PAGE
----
HVAC air intake near gas heater

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wrote:

Clinging hard to your fantasy? It's ok, just admit you've got it wrong and let it go.

You're the only one here making things up, dancing monkey boi.

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wrote:

No fantasy, just facts that you can't understand is all.

Just because you don't understand it, doesn't mean it's made up, Dipshit.

No treat for you today.
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kjpro @ usenet.com wrote:
SNIP HAPPENS

"...too...", not "...to..."
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kjpro @ usenet.com wrote:
More personal, insulting and uninformativ claptrap, which renders any small item of
information contributed not worth the effort of sorting through the antagonistic
crap to find the small nuggets of anything worthwhile.
<PLONK>
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Oh no, he plonked him. I bet that hurt his feelings. LMAO Grow some balls you fucking 'word' police.
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snipped-for-privacy@gmail.com wrote:

Are you sure the duct is not make-up air for the furnace and water heater? Check out this website for an easy to understand explanation about the subject.
http://home.howstuffworks.com/home-energy-saving-systems-ga.htm
If you don't know, call someone, a knowledgeable friend or service company. You could wind up with a carbon monoxide problem if you tamper with the vent.
[8~{} Uncle Monster
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wrote:

Re-read...
Quote: If I remove the grills and cover up these so they can't get air, the duct work at that location gets sucked in slightly due to the negative air pressure (I think I'm saying this right.)
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kjpro @ usenet.com wrote:

That seems quite odd. If the room is airtight, you should still have it checked out by someone with knowledge of proper ventilation. The problem you may have is explained on the website. It might be solved by simply cutting a small supply register into the duct coming off the air handler. If I understood your original post, the furnace is next to the water heater. It's puzzling why a duct would be run to the attic for any other reason than make-up air. If the duct is open to the attic, a powered attic vent could cause the negative pressure. It's hard to figure out what's going on with limited information. For your own safety, get it checked out.
[8~{} Uncle Monster
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wrote:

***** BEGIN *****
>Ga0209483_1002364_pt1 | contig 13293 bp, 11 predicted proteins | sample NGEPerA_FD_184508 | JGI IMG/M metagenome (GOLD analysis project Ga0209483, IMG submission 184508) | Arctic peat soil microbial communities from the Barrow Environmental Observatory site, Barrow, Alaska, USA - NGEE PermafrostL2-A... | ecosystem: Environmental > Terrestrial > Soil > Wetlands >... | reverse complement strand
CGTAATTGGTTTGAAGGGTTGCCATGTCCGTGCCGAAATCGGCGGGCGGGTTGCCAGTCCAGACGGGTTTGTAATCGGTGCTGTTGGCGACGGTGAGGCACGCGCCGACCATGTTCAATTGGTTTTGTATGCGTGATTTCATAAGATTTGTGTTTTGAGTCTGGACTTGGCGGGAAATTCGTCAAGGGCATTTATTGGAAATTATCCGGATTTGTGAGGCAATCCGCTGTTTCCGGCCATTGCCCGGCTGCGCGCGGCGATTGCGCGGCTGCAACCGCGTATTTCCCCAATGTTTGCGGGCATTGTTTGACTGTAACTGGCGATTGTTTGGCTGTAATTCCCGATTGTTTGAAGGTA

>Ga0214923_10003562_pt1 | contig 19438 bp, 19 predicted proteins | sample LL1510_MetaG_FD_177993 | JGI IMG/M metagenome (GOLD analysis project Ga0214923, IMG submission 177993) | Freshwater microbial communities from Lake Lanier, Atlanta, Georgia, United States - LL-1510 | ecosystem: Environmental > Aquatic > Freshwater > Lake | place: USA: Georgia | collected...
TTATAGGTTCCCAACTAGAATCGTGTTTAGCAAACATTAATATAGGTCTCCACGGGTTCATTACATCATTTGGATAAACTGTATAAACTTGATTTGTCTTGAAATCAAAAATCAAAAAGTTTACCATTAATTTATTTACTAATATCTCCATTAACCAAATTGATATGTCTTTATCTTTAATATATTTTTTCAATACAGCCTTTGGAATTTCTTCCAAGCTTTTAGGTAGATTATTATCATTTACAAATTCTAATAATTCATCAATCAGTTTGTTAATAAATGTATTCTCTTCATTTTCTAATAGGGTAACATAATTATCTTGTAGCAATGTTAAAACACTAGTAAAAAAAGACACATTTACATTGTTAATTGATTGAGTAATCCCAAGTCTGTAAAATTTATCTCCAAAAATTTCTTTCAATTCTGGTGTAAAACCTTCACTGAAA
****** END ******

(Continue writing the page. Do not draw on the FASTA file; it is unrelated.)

It's really not that hard to figure out...
The return ducting is run to the attic space, where it probably splits off to many different locations.
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kjpro @ usenet.com wrote:

That's not what it sounds like to me. I wish Edwin would post some pictures to an image sharing site. Pictures of the air handler/furnace setup would be great. It could also be a problem of terminology. There are a number of sites that show illustrations of HVAC components and their proper names.
[8~{} Uncle Monster
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The HVAC is in the corner. At the bottom is an air filter which then has duct work that runs towards the water heater. Then there is a decent sized duct that runs up, through the first floor, and into the attic. In the attic there are two round flexible tubes connected to this. One runs to a air intake vent in the master bedroom and another to the hallway on the other side of the house.
The openings in the duct work are in this structure. The water heater sits right next to it.
A picture is here linked below. Bare in mind that this is over a year old. The basement is finished now. You can sort of see one of the openings in the duct work at the top -- it's a white grill. The other is a few feet below that, more slim but longer.
http://farm1.static.flickr.com/54/156900787_02832ab758_b.jpg
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On Aug 23, 10:16 am, snipped-for-privacy@gmail.com wrote:

Very clear that this is in fact vents in the main return duct at the furnace. Were these there before the basement was finished? If so, it's totally bizarre. You would be sucking huge amounts of basement air, which you don't want to conditon, into the system. And with no air vents into the basement on the supply side, it's a prescription for all sort of problems. Drawing outside air into the basement, drawing conditioned air from the house into the basement, creating negative pressure affecting combustion, etc.
If it was done as part of finishing the basement, it would make a little more sense, but still be wrong. I'm thinking they might have added them as returns for the basement. But they then should be in the finished space and never that close to the water heater/furnace.
My guess is this was some homeowner added crap, based on some very incorrect ideas.
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The basement was initially unfinished. There have always been supply vents in the basement ceiling, however. There are/were 7 or 8 of them down there. The venting was there from day 1. Nothing was changed in the venting/duct work as a part of finishing the basement.